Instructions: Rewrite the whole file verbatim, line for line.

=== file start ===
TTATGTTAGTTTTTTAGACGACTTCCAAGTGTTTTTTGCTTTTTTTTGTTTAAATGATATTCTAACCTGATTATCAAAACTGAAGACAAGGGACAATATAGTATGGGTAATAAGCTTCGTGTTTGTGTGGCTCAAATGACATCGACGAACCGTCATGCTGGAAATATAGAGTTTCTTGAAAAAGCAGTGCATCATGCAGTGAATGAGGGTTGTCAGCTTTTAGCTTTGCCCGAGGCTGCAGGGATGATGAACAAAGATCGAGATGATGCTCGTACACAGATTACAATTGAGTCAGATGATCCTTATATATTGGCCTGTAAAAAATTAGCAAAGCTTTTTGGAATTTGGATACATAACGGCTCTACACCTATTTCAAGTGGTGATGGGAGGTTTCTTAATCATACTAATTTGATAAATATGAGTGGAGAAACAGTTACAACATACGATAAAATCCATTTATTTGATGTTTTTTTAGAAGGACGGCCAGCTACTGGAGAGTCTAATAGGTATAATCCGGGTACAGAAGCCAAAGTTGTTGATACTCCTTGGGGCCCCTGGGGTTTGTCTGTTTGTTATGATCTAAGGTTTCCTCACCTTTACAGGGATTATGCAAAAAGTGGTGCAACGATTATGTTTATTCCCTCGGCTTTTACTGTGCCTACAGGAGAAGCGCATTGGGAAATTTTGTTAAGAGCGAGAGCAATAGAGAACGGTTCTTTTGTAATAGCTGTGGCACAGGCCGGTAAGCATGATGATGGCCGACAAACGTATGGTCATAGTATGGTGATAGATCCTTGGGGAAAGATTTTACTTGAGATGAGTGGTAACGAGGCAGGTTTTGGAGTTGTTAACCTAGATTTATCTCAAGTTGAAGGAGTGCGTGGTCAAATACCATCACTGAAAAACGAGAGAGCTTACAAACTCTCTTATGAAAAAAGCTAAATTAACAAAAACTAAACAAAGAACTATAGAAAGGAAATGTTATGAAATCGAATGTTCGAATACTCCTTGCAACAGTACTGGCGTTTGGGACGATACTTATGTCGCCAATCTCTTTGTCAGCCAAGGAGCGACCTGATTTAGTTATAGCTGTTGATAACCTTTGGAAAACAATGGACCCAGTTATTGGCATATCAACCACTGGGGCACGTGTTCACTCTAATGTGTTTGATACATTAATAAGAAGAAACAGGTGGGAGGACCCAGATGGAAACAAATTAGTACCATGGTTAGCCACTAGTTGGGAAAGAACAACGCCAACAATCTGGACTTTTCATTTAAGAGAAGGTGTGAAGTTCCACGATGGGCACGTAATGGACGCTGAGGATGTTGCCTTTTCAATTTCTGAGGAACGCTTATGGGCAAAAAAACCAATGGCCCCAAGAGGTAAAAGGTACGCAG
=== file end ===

TTATGTTAGTTTTTTAGACGACTTCCAAGTGTTTTTTGCTTTTTTTTGTTTAAATGATATTCTAACCTGATTATCAAAACTGAAGACAAGGGACAATATAGTATGGGTAATAAGCTTCGTGTTTGTGTGGCTCAAATGACATCGACGAACCGTCATGCTGGAAATATAGAGTTTCTTGAAAAAGCAGTGCATCATGCAGTGAATGAGGGTTGTCAGCTTTTAGCTTTGCCCGAGGCTGCAGGGATGATGAACAAAGATCGAGATGATGCTCGTACACAGATTACAATTGAGTCAGATGATCCTTATATATTGGCCTGTAAAAAATTAGCAAAGCTTTTTGGAATTTGGATACATAACGGCTCTACACCTATTTCAAGTGGTGATGGGAGGTTTCTTAATCATACTAATTTGATAAATATGAGTGGAGAAACAGTTACAACATACGATAAAATCCATTTATTTGATGTTTTTTTAGAAGGACGGCCAGCTACTGGAGAGTCTAATAGGTATAATCCGGGTACAGAAGCCAAAGTTGTTGATACTCCTTGGGGCCCCTGGGGTTTGTCTGTTTGTTATGATCTAAGGTTTCCTCACCTTTACAGGGATTATGCAAAAAGTGGTGCAACGATTATGTTTATTCCCTCGGCTTTTACTGTGCCTACAGGAGAAGCGCATTGGGAAATTTTGTTAAGAGCGAGAGCAATAGAGAACGGTTCTTTTGTAATAGCTGTGGCACAGGCCGGTAAGCATGATGATGGCCGACAAACGTATGGTCATAGTATGGTGATAGATCCTTGGGGAAAGATTTTACTTGAGATGAGTGGTAACGAGGCAGGTTTTGGAGTTGTTAACCTAGATTTATCTCAAGTTGAAGGAGTGCGTGGTCAAATACCATCACTGAAAAACGAGAGAGCTTACAAACTCTCTTATGAAAAAAGCTAAATTAACAAAAACTAAACAAAGAACTATAGAAAGGAAATGTTATGAAATCGAATGTTCGAATACTCCTTGCAACAGTACTGGCGTTTGGGACGATACTTATGTCGCCAATCTCTTTGTCAGCCAAGGAGCGACCTGATTTAGTTATAGCTGTTGATAACCTTTGGAAAACAATGGACCCAGTTATTGGCATATCAACCACTGGGGCACGTGTTCACTCTAATGTGTTTGATACATTAATAAGAAGAAACAGGTGGGAGGACCCAGATGGAAACAAATTAGTACCATGGTTAGCCACTAGTTGGGAAAGAACAACGCCAACAATCTGGACTTTTCATTTAAGAGAAGGTGTGAAGTTCCACGATGGGCACGTAATGGACGCTGAGGATGTTGCCTTTTCAATTTCTGAGGAACGCTTATGGGCAAAAAAACCAATGGCCCCAAGAGGTAAAAGGTACGCAG